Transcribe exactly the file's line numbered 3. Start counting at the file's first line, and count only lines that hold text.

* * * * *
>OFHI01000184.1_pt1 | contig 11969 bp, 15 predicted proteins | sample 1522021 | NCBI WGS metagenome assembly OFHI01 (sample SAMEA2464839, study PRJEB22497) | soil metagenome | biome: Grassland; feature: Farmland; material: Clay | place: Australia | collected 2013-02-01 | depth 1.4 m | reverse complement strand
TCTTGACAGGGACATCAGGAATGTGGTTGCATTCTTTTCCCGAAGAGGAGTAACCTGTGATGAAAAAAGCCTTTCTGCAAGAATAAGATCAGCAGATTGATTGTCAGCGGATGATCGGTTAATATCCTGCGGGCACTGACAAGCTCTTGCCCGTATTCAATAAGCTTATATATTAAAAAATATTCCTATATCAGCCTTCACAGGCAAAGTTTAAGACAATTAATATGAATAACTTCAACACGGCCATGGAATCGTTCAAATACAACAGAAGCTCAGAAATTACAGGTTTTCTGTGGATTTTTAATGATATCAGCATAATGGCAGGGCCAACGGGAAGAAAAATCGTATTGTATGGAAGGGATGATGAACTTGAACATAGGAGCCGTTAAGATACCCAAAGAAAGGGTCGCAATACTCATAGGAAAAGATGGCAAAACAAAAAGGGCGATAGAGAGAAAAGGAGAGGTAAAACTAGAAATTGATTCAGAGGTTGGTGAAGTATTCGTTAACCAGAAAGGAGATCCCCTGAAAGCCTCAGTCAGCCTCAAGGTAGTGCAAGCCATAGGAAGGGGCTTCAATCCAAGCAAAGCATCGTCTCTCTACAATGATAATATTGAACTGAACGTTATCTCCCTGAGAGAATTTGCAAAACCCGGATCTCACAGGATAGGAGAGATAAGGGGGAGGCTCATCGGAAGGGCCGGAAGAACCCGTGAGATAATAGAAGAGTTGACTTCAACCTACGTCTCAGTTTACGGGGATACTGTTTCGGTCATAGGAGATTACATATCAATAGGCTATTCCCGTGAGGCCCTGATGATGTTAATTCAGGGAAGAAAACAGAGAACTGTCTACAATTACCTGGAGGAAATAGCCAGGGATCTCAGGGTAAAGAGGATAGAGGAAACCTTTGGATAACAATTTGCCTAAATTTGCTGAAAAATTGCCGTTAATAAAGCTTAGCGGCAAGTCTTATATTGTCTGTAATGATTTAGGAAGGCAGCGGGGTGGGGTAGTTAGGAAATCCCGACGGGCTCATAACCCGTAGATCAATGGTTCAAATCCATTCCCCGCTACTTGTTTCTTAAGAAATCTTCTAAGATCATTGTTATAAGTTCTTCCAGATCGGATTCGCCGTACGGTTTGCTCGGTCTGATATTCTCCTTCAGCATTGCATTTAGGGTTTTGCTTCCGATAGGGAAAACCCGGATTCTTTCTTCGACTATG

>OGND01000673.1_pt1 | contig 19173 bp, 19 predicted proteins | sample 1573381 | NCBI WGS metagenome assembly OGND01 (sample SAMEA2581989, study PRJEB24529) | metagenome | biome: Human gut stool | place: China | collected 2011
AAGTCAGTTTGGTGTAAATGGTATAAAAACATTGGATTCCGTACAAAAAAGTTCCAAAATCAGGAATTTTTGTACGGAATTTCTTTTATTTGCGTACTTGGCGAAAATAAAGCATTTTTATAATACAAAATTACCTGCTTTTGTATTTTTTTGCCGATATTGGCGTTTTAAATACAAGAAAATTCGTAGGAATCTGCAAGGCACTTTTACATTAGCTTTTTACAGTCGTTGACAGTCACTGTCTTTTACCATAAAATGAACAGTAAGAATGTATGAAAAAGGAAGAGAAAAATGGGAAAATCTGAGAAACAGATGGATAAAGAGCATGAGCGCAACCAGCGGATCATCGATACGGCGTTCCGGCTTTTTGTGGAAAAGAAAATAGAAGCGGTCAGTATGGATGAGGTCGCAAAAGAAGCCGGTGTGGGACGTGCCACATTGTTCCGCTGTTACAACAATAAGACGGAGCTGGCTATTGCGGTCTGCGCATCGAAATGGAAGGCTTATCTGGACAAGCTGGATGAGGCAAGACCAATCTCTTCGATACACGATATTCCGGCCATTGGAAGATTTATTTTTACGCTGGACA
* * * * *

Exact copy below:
>OGND01000673.1_pt1 | contig 19173 bp, 19 predicted proteins | sample 1573381 | NCBI WGS metagenome assembly OGND01 (sample SAMEA2581989, study PRJEB24529) | metagenome | biome: Human gut stool | place: China | collected 2011